• said first-in-first-out memory circuitry includes at least one pointer synchronising circuit configured to pass a pointer being one of said write pointer and said read pointer between a portion of said first-in-first-out memory circuitry within said first domain and a portion of said first-in-first-out memory circuitry within said second domain, said at least one pointer synchronising circuit having:
  • (i) a plurality of synchronising paths with respective different synchronising delays, a synchronising path being selected for use from said plurality of synchronising paths in dependence upon a relationship between said first clock signal and said second clock; and
  • (ii) a transition register configured to hold for output, upon at least one change in synchronising path from a first synchronising path to a second synchronising path that increases synchronising delay, a pre-switch value of said pointer output from said first synchronising path until a post-switch value of said pointer synchronised by passage through said second synchronising path is available for output.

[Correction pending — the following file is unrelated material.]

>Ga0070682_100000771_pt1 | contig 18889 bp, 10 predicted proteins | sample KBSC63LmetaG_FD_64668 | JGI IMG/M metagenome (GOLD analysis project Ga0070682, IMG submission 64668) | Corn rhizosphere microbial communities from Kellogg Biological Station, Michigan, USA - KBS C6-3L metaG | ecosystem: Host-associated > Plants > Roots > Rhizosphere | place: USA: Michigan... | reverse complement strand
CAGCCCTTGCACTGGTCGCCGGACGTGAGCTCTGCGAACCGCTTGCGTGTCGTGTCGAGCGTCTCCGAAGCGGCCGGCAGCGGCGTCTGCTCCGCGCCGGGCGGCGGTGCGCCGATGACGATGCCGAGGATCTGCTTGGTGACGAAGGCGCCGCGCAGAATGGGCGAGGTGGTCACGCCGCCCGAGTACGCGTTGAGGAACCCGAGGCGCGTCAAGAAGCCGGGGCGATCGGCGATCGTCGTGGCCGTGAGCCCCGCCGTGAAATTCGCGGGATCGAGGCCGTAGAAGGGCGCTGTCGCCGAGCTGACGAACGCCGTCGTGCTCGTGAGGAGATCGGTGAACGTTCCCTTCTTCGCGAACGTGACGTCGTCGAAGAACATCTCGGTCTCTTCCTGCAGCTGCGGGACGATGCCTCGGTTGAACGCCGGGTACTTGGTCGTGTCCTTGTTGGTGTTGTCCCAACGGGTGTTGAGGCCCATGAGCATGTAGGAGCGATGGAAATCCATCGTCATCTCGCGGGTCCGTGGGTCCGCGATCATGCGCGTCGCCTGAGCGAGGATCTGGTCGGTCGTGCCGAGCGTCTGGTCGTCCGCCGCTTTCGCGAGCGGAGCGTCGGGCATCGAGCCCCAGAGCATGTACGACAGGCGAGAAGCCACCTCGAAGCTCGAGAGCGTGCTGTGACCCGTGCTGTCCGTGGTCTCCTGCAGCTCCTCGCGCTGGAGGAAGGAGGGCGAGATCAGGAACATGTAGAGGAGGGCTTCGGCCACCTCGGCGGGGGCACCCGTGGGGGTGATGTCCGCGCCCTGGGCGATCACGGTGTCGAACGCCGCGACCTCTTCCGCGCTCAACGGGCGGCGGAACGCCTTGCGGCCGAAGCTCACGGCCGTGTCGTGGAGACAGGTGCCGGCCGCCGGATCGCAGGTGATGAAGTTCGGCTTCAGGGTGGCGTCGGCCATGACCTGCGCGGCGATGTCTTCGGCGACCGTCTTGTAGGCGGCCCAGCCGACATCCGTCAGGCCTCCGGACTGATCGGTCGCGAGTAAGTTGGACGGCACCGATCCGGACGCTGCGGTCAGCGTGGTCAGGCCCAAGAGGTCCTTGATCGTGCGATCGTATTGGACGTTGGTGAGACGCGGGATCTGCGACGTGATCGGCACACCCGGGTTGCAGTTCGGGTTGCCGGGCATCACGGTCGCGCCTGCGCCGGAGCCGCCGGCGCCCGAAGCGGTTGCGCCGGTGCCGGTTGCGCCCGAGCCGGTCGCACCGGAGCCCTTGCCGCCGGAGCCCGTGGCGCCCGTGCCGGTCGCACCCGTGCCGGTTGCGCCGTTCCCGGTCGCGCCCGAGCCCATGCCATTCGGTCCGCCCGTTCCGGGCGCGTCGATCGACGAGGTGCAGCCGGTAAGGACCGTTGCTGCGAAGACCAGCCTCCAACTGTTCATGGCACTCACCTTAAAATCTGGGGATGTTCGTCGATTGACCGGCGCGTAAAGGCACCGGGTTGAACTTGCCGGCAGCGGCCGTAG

• The invention recognises that it is possible to dynamically change the synchronisation mechanism in use by changing the synchronisation path being used by one or more FIFO pointers if the FIFO is modified so as to hold the pre-switch value of the pointer until after the post-switch value of that pointer correctly synchronised with the new synchronisation path is available for output. The flow control mechanisms on each side of the FIFO can continue to operate during this transition and accordingly data can continue to flow into and out of the FIFO memory during the switch. The significantly reduced latency associated with making such a switch has the result that more fine-grained control of the clock modes becomes practical and it is possible to switch to the most appropriate clock more rapidly, such as switching to a slower clock for only a few clock cycles since it is possible to switch back to the faster clock signal with little latency if this is required. Depending upon the clock modes supported on each side of the clock domain boundary, it may be necessary to provide this mechanism for holding the pointer output value in respect of either one or both of the read pointer or the write pointer to the FIFO.